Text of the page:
An article in The Atlantic and $700 in car maintenance got me to thinking about unexpected expenses.
The article, “The Secret Shame of Middle-Class Americans,” reveals how nearly half of us don’t have enough savings to cover an unexpected $400 expense. Many of us are living on the financial edge, hoping and praying no one sees behind the mask that says, “I’m fine,” “I can handle it,” “I’m doing OK.”
If you are struggling and feeling shame, there are two things you can do to address your situation and change your future. You can use this approach for any personal challenge, not just financial issues.
First, you must break the shame cycle. Brene Brown, shame and vulnerability researcher and author, says that shame needs three things to grow: silence, secrecy and judgment. To break the cycle, you must talk about it with someone you trust to end the silence and bring it out of the shadows.
Second, you must confront the problem. For me, that means getting it down on paper so I can see it and all of its parts, clearly. Only then can I take action.
If you’re struggling with your finances, talk to a trusted friend, release yourself from that silent burden and create a plan of action to take control of your earnings, spending and savings.
Here are 15 ways you can improve your financial health so you can cover the next unexpected expense.
1. Live on a budget – it’s like getting a 30 percent raise.
2. Get a second job or work overtime. This is not a long-term solution, but there’s nothing like working more to earn more money.
3. Sell unwanted items on eBay or Craigslist. This is an easy way to raise cash.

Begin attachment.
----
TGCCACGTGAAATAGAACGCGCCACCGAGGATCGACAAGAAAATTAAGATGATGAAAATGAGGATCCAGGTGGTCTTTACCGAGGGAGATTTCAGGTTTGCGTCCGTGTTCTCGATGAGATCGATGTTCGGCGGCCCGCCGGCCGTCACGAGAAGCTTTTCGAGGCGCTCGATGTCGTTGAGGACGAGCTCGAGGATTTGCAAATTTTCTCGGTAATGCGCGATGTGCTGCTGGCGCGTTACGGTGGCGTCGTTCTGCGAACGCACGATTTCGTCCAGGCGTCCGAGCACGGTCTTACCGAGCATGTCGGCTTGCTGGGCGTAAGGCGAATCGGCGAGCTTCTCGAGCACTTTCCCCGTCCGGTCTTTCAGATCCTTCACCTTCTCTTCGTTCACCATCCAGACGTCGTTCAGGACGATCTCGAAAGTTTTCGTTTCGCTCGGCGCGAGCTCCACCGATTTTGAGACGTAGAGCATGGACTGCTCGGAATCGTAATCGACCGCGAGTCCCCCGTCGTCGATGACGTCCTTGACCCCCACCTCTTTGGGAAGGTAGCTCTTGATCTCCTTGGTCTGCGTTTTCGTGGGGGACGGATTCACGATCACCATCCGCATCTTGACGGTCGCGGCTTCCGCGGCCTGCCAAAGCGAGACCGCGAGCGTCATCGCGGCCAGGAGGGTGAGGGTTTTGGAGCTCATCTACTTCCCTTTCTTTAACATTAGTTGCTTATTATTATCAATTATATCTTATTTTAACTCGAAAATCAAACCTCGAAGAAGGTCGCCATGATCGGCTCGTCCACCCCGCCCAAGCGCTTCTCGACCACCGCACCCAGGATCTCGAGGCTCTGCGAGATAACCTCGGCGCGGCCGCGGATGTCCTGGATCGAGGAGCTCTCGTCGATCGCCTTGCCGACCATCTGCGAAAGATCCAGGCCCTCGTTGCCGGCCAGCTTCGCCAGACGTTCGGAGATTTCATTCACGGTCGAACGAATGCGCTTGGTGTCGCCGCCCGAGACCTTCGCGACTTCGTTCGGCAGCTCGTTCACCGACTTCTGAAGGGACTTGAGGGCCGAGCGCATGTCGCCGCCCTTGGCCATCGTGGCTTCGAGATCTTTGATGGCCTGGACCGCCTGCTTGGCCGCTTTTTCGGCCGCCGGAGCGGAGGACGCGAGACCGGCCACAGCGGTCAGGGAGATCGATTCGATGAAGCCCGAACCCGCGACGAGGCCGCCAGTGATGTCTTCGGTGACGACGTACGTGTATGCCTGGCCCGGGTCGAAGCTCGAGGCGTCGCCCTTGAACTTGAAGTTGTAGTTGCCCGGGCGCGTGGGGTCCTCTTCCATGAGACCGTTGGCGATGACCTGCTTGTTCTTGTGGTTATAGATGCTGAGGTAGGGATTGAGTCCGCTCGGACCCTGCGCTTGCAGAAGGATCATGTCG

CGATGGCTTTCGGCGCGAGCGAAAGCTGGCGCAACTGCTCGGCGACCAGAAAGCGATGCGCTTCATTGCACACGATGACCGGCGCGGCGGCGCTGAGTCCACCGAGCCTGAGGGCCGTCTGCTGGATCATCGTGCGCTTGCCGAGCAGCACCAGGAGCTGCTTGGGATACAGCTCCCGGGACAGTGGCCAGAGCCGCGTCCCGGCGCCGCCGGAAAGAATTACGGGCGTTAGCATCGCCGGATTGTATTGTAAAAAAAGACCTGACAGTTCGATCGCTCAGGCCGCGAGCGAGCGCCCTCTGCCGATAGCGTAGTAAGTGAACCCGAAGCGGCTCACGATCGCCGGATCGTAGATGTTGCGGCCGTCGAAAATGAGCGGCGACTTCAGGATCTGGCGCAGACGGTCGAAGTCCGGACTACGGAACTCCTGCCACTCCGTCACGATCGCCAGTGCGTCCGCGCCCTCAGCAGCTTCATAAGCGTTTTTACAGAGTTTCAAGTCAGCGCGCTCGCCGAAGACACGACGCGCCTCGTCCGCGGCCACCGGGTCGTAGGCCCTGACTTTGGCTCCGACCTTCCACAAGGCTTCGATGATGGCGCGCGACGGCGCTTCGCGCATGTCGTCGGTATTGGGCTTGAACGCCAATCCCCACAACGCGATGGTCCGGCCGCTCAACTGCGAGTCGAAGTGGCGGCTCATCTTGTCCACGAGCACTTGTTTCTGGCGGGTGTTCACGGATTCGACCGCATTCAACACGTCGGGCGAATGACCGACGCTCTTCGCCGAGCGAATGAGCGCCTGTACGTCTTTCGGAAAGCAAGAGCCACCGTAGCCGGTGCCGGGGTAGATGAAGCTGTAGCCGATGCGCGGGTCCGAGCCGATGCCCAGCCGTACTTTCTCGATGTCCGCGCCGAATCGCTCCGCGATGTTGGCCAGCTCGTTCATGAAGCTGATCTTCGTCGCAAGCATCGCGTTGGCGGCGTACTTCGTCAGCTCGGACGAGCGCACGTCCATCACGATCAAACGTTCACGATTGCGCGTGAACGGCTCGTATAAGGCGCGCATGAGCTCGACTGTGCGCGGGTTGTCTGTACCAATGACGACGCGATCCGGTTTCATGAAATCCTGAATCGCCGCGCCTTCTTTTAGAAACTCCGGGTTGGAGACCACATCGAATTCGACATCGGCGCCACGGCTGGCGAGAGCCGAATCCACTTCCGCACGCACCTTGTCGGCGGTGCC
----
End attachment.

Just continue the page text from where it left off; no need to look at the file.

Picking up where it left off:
4. Stop going out to lunch. In a single month, you can save $200.
5. Bring your coffee or tea to work. Stop spending $2 to $5 a day on a drink you can make at home.
6. Stop drinking soda and energy drinks. Another simple way to save hundreds of dollars a year.
7. Quit smoking. A pack-a-day smoker will save about $1,450 a year.
8. Eat dinner at home. Two fewer meals out a month saves about $420 annually.
9. Stop buying junk food. Just $10 less each week is a savings of $520 a year.
10 Drop cable/satellite TV and save hundreds.
11. Pay with cash. Studies show that people spend 12 to 30 percent more when they use a credit card.
12. Get rid of that storage unit (and sell what you don’t need or want). Stop renting a house for your extra stuff.
13. Make sure you have the right insurance, which can also save you hundreds of dollars a year.
14. Cancel your landline. If the home phone is ringing, it must be a telemarketer, right?
15. With your newfound savings, build an emergency fund of $1,000.
These simple measures to save and earn more can prepare you for life’s financial curveballs.
Durango resident and personal finance coach Matt Kelly owns Momentum: Personal Finance. Visit his website, wwwpersonalfinancecoaching.com.